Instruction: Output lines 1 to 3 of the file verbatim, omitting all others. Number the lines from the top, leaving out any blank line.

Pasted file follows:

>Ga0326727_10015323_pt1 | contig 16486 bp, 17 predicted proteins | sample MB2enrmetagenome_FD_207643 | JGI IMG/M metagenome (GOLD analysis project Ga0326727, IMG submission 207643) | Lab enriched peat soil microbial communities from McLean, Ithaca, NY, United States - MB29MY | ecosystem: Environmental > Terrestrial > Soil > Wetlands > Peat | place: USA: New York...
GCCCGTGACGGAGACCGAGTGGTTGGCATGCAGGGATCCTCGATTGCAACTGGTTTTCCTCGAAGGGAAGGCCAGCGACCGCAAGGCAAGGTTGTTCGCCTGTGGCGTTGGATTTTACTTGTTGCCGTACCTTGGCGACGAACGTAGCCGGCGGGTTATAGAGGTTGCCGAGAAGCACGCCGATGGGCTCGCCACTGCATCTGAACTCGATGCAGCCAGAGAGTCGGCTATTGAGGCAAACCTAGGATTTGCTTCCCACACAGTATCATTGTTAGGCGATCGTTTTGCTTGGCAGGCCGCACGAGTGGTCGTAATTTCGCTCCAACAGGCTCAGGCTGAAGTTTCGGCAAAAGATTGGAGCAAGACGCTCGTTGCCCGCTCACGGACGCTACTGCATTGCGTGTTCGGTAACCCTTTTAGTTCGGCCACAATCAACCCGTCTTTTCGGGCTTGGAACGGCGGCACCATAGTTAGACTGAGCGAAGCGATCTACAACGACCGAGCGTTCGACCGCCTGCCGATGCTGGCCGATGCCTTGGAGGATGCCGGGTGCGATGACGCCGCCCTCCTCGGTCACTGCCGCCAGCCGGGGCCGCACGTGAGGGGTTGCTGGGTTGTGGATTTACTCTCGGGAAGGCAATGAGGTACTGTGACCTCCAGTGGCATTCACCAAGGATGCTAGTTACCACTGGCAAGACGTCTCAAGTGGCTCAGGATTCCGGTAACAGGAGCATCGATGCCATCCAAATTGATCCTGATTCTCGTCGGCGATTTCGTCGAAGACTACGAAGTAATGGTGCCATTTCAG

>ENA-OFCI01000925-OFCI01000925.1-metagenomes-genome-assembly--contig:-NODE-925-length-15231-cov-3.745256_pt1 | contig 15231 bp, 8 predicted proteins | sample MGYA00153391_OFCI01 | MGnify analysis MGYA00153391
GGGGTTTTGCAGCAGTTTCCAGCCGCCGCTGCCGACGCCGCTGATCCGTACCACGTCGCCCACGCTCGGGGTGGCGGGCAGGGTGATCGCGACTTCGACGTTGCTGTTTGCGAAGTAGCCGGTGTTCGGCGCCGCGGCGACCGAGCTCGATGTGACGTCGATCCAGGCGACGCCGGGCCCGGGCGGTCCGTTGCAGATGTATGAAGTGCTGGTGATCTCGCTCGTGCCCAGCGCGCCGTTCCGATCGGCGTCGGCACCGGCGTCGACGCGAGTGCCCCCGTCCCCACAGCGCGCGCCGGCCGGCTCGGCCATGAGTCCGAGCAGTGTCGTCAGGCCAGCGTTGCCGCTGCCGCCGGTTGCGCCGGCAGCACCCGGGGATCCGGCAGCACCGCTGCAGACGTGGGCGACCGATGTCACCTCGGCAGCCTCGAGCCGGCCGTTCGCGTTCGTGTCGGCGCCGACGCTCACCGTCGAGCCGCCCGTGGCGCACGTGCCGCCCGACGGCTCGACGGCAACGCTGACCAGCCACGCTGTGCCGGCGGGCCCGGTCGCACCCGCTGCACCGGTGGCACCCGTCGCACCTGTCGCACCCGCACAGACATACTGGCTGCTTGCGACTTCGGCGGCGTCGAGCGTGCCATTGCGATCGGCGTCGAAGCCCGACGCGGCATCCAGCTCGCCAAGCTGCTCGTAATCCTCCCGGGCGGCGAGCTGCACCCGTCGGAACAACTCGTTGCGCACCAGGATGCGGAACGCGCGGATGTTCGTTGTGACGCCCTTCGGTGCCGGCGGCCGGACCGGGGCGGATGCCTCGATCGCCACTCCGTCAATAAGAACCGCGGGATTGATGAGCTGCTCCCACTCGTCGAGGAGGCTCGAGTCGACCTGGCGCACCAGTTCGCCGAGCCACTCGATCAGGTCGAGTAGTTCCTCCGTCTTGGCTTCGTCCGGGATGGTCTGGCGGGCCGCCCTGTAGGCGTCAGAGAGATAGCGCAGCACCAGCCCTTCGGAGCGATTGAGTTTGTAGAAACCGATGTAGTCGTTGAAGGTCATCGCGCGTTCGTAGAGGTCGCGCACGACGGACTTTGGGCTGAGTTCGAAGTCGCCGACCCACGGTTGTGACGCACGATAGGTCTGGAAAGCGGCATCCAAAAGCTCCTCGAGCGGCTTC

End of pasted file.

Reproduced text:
>Ga0326727_10015323_pt1 | contig 16486 bp, 17 predicted proteins | sample MB2enrmetagenome_FD_207643 | JGI IMG/M metagenome (GOLD analysis project Ga0326727, IMG submission 207643) | Lab enriched peat soil microbial communities from McLean, Ithaca, NY, United States - MB29MY | ecosystem: Environmental > Terrestrial > Soil > Wetlands > Peat | place: USA: New York...
GCCCGTGACGGAGACCGAGTGGTTGGCATGCAGGGATCCTCGATTGCAACTGGTTTTCCTCGAAGGGAAGGCCAGCGACCGCAAGGCAAGGTTGTTCGCCTGTGGCGTTGGATTTTACTTGTTGCCGTACCTTGGCGACGAACGTAGCCGGCGGGTTATAGAGGTTGCCGAGAAGCACGCCGATGGGCTCGCCACTGCATCTGAACTCGATGCAGCCAGAGAGTCGGCTATTGAGGCAAACCTAGGATTTGCTTCCCACACAGTATCATTGTTAGGCGATCGTTTTGCTTGGCAGGCCGCACGAGTGGTCGTAATTTCGCTCCAACAGGCTCAGGCTGAAGTTTCGGCAAAAGATTGGAGCAAGACGCTCGTTGCCCGCTCACGGACGCTACTGCATTGCGTGTTCGGTAACCCTTTTAGTTCGGCCACAATCAACCCGTCTTTTCGGGCTTGGAACGGCGGCACCATAGTTAGACTGAGCGAAGCGATCTACAACGACCGAGCGTTCGACCGCCTGCCGATGCTGGCCGATGCCTTGGAGGATGCCGGGTGCGATGACGCCGCCCTCCTCGGTCACTGCCGCCAGCCGGGGCCGCACGTGAGGGGTTGCTGGGTTGTGGATTTACTCTCGGGAAGGCAATGAGGTACTGTGACCTCCAGTGGCATTCACCAAGGATGCTAGTTACCACTGGCAAGACGTCTCAAGTGGCTCAGGATTCCGGTAACAGGAGCATCGATGCCATCCAAATTGATCCTGATTCTCGTCGGCGATTTCGTCGAAGACTACGAAGTAATGGTGCCATTTCAG

>ENA-OFCI01000925-OFCI01000925.1-metagenomes-genome-assembly--contig:-NODE-925-length-15231-cov-3.745256_pt1 | contig 15231 bp, 8 predicted proteins | sample MGYA00153391_OFCI01 | MGnify analysis MGYA00153391